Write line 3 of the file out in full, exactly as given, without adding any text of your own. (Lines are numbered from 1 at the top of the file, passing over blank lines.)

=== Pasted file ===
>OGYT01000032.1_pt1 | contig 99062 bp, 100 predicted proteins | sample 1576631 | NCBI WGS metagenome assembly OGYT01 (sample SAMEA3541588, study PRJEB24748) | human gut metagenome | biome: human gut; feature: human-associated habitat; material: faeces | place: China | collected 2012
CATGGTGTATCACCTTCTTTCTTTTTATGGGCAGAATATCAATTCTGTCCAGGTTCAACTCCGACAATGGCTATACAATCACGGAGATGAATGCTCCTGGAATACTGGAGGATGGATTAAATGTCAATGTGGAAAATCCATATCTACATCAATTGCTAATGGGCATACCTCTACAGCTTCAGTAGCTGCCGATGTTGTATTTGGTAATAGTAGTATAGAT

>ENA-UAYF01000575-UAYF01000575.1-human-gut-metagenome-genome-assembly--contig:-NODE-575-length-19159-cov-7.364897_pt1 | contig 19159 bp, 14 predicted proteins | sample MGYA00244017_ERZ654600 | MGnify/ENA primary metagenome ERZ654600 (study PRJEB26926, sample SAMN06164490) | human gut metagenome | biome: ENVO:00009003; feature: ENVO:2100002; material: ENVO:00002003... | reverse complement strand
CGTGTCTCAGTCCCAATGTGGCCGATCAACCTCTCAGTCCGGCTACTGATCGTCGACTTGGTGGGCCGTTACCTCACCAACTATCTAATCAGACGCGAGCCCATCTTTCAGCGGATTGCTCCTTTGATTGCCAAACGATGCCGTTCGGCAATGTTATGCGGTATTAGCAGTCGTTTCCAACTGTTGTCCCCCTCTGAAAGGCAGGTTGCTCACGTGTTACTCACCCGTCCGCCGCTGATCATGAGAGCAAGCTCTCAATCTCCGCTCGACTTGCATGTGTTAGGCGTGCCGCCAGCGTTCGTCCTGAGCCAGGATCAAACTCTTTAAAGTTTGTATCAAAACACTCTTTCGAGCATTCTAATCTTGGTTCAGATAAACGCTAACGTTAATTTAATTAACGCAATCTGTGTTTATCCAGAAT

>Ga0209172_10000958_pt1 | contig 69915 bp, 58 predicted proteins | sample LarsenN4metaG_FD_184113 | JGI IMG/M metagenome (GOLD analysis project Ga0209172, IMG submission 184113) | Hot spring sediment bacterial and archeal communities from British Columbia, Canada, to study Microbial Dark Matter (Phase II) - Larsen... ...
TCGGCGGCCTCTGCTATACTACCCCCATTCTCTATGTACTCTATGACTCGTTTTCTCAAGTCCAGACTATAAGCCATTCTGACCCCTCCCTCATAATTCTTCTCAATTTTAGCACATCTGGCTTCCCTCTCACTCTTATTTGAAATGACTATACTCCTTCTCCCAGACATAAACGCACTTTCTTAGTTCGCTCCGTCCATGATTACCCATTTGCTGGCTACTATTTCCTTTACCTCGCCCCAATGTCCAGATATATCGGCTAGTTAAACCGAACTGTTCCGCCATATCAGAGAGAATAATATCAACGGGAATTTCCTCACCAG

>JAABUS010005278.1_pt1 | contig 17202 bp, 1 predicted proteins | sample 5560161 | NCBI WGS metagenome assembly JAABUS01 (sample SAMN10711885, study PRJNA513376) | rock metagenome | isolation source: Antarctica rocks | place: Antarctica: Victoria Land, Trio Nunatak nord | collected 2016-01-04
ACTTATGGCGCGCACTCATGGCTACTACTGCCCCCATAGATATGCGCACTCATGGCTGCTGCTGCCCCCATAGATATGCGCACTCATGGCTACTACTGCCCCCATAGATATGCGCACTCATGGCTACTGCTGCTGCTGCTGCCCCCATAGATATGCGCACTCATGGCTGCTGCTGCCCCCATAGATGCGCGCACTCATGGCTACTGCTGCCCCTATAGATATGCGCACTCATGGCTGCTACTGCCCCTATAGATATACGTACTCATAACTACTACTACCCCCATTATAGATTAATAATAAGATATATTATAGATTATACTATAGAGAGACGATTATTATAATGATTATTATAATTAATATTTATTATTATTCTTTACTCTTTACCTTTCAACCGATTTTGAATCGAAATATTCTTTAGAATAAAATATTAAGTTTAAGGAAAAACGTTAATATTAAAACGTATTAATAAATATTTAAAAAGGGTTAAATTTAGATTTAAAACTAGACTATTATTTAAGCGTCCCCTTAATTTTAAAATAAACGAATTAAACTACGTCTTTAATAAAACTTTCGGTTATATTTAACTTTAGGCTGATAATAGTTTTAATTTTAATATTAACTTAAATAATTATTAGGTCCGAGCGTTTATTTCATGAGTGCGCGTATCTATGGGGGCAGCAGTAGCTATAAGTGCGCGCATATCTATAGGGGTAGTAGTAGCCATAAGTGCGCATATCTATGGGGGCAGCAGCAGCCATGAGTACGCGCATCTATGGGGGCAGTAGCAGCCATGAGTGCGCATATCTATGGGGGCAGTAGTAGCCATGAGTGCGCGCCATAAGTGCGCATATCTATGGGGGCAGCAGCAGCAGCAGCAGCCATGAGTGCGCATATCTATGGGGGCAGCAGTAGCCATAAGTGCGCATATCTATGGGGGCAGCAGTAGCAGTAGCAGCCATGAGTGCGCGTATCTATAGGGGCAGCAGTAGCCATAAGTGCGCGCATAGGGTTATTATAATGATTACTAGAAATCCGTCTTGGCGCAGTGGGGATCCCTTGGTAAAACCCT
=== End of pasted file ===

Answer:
>ENA-UAYF01000575-UAYF01000575.1-human-gut-metagenome-genome-assembly--contig:-NODE-575-length-19159-cov-7.364897_pt1 | contig 19159 bp, 14 predicted proteins | sample MGYA00244017_ERZ654600 | MGnify/ENA primary metagenome ERZ654600 (study PRJEB26926, sample SAMN06164490) | human gut metagenome | biome: ENVO:00009003; feature: ENVO:2100002; material: ENVO:00002003... | reverse complement strand